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A Comprehensive Guide to Proteomics

Deconstructing concepts, approaches, and data analysis in proteomics workflows.  

Sejal Davla, PhD Headshot
Sejal Davla, PhD

Sejal Davla is a neuroscientist with a PhD from McGill University and a science storyteller. As a science editor for The Scientist’s Creative Services Team, she develops stories about the latest research in biology.

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What is Proteomics?

In an organism, thousands of proteins interact in a cell-type and tissue-specific manner to govern cell fates and functions. Protein-coding genes create tens to thousands of copies of different peptides in a cell. Further, protein expression varies from cell to cell and their levels change over time. Many of these proteins interact with each other, localize to distinct subcellular compartments, and undergo post-translational modifications, including phosphorylation, glycosylation, and ubiquitination. Investigating protein levels, composition, interactions, and structures within the cellular context is at the heart of understanding biological systems in health and disease.1-3

Proteomics is the large-scale study of proteins present at cellular and systemic levels. By generating comprehensive protein datasets, scientists understand the ebb and flow of protein expression in a tissue, how it differs from cell to cell, and how these differences illustrate the inner workings of an organism.1-3  

What Does the Field of Proteomics Investigate?

Scientists employ three main approaches in proteomics studies: expression, structural, and functional proteomics.2,4 

Expression proteomics determines where and when proteins are expressed and measures their quantities. This qualitative and quantitative approach can compare protein expression across conditions, such as health versus disease states, allowing researchers to identify disease-specific proteins. With this expression data, scientists can also identify new cell type markers, which allows them to label and manipulate their samples more accurately.2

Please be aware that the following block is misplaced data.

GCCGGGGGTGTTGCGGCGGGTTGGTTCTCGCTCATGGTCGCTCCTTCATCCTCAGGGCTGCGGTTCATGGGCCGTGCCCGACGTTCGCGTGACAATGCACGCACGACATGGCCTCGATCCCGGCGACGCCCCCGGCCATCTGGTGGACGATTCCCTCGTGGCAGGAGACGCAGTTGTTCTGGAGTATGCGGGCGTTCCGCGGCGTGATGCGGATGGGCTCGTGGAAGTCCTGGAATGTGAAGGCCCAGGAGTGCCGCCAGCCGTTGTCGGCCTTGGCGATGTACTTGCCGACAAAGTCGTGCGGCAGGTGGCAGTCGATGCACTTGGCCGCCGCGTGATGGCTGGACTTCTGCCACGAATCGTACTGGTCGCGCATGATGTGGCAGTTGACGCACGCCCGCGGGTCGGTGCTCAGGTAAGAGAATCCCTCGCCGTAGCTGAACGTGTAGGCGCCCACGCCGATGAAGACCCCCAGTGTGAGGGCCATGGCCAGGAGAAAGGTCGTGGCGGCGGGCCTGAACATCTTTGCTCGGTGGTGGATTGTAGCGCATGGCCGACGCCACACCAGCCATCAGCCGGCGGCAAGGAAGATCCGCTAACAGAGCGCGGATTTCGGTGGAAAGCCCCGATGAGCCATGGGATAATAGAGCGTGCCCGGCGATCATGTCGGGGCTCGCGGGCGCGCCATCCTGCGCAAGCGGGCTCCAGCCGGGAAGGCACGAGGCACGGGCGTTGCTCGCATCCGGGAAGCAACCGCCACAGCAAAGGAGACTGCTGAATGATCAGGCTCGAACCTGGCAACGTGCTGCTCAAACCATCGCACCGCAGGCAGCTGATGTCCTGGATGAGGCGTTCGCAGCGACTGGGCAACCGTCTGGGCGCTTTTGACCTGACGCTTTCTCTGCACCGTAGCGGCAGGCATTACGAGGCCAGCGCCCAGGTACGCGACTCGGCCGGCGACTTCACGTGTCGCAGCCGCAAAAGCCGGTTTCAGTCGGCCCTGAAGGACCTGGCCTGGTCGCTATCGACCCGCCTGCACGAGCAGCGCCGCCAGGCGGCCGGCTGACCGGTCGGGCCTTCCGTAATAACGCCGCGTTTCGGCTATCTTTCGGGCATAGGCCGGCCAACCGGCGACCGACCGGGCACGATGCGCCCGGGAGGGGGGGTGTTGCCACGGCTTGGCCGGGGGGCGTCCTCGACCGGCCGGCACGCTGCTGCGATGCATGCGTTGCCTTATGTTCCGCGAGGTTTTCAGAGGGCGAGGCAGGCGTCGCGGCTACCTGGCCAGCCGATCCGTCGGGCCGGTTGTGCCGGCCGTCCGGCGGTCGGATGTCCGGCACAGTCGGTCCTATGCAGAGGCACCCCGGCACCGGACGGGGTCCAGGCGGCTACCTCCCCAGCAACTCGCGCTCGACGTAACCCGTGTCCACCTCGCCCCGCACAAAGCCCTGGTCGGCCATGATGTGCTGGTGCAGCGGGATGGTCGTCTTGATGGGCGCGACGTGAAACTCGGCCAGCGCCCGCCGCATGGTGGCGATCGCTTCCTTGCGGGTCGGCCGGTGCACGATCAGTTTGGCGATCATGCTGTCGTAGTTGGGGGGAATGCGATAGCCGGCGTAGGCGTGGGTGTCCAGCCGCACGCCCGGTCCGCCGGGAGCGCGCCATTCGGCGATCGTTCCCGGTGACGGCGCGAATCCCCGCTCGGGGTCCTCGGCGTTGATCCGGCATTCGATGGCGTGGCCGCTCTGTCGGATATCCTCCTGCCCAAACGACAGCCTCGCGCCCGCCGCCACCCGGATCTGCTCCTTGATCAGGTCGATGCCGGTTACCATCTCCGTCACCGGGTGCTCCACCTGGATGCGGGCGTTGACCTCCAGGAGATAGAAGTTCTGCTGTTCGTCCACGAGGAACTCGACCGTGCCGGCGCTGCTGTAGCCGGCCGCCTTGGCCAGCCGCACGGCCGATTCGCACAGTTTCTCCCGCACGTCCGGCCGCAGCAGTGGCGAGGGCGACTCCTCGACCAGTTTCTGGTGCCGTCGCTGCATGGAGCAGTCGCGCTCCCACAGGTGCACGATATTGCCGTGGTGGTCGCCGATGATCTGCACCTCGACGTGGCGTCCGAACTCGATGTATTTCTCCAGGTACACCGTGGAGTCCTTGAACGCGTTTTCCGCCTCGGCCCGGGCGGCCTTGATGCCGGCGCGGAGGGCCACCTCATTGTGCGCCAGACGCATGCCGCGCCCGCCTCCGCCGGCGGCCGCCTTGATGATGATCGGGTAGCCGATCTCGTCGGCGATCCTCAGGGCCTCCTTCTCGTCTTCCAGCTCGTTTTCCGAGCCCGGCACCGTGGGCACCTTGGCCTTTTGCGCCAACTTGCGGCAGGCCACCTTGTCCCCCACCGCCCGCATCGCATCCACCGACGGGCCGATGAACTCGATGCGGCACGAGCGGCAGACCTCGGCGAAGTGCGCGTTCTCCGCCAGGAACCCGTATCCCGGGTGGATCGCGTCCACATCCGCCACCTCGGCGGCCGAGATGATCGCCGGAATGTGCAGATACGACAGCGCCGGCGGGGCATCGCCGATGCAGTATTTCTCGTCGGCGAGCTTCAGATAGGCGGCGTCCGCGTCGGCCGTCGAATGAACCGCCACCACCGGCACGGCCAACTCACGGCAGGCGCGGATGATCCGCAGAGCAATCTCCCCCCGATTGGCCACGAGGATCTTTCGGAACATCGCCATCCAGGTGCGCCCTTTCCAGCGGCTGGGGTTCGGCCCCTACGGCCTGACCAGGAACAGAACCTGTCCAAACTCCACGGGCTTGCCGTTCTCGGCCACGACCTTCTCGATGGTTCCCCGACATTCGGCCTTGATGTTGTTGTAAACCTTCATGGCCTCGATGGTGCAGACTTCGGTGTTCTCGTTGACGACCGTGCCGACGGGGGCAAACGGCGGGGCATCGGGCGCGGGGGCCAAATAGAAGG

Structural proteomics elucidates the three-dimensional structures of different proteins and their interactions with cell compartments, such as membranes, organelles, and nucleosomes.2

Functional proteomics allows researchers to examine protein functions and networks within a cell. By mapping the interaction of a specific protein with numerous partners, including unknown proteins, researchers predict how these interactions drive specific molecular and cellular pathways.2

What Can Proteomics Reveal that Genomics Cannot?

Using genomics, researchers map exomes and whole genomes and identify genetic markers and gene variants. However, one key limitation of genomics is that the data only suggest indirect measurements of cellular states. Protein expression and regulation accurately reflect physiological states, which are measured with proteomics. Further, genomics data do not reveal protein levels, their dynamics across time, and post-translational modifications. With proteomics, scientists generate a map of the complex protein networks and their molecular interactions to gain direct insights into biological pathways.3,6

          <em >The difference between genomics and proteomics</em>


What Methods Do Scientists Use in High-Throughput Proteomic Experiments?

Mass Spectrometry